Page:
Wild salmon restoration and protection projects receive funding

The goal is to help rejuvenate and restore the habitats of salmon across B.C.
  • Feb 24, 2021
  • 441 words
  • 2 minutes
two pink salmon with green faces splash in a river Expand Image

The protection and restoration of Pacific Wild salmon have been put at the forefront, thanks to a new joint project between the federal government and British Columbia.

This initiative was announced at the beginning of February by the Premier of British Columbia, the Honourable John Horgan, the B.C. Parliamentary Secretary of Fisheries and Aquaculture Fin Dolley, and the Minister of Fisheries, Oceans, and the Canadian Coast Guard, the Honourable Bernadette Jordan.

The project commits $4 million in funding over the next four years under the British Columbia Salmon Restoration and Innovation Fund. Their goal is to help rejuvenate and restore the habitats of salmon across B.C.

One of the groups receiving funding is The Adams Lake Indian Band which is situated in South Central B.C. Cliff Arnouse has been the Chief of Adams Lake Indian Band for three years and says the fund will be very beneficial and will implement a domino effect of positivity throughout his community.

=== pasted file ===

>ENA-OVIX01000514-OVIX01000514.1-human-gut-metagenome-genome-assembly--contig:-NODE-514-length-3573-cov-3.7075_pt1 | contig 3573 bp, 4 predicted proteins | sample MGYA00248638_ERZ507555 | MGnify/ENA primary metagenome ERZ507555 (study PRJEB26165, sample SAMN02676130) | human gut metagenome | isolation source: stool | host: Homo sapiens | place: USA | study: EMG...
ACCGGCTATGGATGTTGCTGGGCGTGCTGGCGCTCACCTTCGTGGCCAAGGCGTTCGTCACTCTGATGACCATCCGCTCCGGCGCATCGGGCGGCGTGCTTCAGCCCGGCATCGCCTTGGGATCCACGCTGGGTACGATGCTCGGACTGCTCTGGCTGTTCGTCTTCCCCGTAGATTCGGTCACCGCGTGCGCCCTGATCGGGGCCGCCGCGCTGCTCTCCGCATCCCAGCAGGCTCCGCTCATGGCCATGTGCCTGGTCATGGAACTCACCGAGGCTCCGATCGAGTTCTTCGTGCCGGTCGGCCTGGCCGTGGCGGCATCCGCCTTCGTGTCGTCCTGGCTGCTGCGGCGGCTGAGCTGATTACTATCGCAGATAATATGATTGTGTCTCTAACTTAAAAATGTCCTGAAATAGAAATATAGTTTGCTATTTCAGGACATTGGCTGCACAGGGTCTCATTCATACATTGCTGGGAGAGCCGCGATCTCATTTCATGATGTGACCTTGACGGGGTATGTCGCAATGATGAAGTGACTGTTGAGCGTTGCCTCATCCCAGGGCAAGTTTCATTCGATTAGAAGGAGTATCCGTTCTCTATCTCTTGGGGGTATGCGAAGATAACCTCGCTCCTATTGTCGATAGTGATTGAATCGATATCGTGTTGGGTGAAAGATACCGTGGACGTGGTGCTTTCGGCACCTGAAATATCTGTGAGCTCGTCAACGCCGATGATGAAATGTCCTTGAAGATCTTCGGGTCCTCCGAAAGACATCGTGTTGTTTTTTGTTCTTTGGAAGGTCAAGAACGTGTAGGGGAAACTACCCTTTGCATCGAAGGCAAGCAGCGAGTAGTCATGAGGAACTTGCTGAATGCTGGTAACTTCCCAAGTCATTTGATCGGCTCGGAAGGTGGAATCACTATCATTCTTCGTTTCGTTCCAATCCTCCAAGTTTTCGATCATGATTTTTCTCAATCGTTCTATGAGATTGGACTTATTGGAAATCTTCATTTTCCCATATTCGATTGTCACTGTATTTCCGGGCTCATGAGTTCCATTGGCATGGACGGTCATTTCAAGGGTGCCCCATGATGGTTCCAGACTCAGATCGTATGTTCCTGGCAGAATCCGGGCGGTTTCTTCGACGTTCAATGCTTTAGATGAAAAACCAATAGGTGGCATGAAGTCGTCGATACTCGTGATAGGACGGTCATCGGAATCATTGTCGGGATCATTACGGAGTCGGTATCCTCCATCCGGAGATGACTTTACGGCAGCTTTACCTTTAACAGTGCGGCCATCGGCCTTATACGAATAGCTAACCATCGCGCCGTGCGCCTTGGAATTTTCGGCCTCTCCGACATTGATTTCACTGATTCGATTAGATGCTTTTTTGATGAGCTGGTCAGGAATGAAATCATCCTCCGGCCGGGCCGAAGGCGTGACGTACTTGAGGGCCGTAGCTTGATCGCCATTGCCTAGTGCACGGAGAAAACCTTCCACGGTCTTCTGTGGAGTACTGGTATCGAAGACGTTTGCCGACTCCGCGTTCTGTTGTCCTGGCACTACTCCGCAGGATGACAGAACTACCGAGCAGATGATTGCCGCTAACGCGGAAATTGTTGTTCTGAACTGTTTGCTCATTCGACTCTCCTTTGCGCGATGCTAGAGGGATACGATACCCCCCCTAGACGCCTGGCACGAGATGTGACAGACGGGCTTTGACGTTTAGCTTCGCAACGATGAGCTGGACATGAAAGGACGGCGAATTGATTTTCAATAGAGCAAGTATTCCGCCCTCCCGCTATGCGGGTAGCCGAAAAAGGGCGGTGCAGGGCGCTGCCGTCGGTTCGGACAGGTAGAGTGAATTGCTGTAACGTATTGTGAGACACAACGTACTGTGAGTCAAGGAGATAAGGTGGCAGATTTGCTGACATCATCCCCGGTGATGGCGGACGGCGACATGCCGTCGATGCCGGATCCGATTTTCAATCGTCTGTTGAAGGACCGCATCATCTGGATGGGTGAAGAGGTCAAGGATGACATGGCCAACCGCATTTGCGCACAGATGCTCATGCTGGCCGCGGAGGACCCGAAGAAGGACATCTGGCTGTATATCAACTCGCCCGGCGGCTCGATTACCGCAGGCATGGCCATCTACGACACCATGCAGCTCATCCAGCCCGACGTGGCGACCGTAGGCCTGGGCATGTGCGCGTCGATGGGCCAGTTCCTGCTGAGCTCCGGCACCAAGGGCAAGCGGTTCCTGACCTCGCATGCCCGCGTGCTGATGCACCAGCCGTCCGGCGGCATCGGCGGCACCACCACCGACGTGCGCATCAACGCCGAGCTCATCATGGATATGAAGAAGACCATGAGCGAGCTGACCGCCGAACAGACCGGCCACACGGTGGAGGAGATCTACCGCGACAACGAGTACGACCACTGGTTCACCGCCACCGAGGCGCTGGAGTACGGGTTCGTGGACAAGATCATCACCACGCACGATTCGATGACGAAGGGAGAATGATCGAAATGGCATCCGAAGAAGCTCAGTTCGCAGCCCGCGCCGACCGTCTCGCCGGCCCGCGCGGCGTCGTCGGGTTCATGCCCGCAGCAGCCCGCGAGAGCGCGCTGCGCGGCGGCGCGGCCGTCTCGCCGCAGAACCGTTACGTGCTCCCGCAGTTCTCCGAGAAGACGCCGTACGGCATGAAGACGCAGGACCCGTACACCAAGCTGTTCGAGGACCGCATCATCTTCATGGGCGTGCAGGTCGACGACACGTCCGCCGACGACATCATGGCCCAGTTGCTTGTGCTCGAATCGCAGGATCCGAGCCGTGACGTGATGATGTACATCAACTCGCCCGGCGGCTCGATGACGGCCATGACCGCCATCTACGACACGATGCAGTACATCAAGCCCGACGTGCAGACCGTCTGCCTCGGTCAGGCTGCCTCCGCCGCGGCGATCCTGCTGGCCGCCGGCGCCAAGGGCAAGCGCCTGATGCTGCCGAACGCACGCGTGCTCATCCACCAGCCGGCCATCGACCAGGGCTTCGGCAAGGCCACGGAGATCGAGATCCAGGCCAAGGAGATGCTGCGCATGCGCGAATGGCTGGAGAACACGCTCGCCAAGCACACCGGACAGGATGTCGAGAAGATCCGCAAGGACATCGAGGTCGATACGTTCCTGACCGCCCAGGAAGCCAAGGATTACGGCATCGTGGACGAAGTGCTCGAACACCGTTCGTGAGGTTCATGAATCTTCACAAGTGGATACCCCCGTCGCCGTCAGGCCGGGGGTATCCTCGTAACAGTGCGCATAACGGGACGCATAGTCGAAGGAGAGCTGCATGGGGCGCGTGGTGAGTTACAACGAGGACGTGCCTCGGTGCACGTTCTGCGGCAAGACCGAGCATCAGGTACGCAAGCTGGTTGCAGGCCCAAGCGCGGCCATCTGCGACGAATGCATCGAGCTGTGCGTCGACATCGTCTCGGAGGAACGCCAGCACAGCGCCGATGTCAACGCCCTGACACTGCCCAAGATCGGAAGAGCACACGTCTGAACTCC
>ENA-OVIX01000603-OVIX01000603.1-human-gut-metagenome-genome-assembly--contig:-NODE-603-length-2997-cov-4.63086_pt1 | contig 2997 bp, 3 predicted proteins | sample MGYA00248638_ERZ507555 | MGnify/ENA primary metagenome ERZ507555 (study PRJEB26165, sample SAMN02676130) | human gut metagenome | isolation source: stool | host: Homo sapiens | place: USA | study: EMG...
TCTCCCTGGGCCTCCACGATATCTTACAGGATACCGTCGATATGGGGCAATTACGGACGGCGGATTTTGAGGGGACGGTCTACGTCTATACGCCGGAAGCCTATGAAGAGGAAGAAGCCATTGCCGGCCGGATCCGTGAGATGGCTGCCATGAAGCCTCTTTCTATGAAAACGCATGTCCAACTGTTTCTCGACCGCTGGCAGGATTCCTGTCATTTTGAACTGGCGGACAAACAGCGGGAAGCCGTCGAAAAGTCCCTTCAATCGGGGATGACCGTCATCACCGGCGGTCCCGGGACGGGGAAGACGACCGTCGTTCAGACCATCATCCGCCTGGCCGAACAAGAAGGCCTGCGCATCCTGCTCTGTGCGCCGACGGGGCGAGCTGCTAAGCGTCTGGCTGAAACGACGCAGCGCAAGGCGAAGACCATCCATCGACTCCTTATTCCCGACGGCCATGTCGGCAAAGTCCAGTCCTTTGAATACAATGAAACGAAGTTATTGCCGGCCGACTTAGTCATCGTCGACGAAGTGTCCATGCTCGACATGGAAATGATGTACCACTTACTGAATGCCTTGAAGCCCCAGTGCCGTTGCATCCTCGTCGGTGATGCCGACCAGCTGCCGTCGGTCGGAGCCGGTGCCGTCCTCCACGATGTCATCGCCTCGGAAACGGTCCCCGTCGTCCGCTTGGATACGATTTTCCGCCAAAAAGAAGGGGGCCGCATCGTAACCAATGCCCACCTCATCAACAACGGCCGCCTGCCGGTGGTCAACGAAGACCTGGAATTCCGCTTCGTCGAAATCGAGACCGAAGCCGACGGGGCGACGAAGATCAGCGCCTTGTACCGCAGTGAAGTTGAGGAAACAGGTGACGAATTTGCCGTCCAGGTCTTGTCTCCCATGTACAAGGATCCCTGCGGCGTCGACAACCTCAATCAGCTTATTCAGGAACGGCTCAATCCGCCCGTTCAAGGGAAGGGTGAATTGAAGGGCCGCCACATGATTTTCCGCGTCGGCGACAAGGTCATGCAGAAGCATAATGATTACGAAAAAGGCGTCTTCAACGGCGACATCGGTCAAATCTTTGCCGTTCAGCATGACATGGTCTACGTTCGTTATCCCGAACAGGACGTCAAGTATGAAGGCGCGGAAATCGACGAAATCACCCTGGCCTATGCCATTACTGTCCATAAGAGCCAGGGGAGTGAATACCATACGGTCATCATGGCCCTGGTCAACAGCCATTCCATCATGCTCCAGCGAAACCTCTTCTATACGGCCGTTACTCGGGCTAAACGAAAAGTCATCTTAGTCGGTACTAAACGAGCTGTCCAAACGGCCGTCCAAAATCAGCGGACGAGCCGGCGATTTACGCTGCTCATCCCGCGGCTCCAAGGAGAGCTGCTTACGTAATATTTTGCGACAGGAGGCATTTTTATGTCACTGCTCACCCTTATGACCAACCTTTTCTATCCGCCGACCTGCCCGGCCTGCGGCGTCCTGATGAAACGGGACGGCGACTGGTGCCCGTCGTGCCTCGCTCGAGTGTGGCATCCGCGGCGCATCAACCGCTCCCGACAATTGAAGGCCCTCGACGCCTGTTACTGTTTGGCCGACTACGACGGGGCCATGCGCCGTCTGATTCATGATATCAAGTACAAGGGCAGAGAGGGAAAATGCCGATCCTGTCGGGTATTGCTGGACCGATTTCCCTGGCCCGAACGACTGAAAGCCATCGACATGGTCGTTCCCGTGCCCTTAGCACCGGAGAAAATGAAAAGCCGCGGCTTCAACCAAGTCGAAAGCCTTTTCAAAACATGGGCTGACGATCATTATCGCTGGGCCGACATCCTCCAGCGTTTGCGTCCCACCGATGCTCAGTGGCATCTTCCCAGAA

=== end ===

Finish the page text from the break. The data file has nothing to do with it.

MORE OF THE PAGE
“It will change a lot, and healthier salmon means healthy community members because they’ll be eating healthy salmon and that’s what it’s all about,” Aronouse says, adding he was surprised by the amount of money they received..

“That’s what we’re looking for, a healthy product that people will be eating.”
Tyler Collie is the B.C. Salmon and Restoration and Innovation Fund Director and saysthe restoration isa shared priority at both the provincial and federal levels. Collie has been with the Department of Fisheries and Oceans now since 2009.

According to Collie, who has been the DFO since 2009, the program is open to all Indigenous groups and all kinds of recipient groups across all the various fisheries, whether they’re commercial or non-commercial ornon-profit. 

About 42 groups have received funding through the BCSRIF program.

“We’re very pleased to note under the first application phase, and approval phase, 33 per cent of our projects are led by Indigenous groups, and 75 per cent of our projects either have an Indigenous lead, partner, or their participation in any one of the 42 projects that we do have funded and underway,” Collie says.

The 42 projects have received an investment of $71 million from the BCSRIF funding. These investments will play a favourable role for the future of B.C. fish and seafood sector and the restoration of the Pacific wild salmon.

“We have high levels of interest, across, numerous applicants, and different types of applicant groups,” says Collie. “What we’ve seen in terms of the volume of applications that have come in, it’s been kind of remarkable.”

Learn more about the 42 projects funded.


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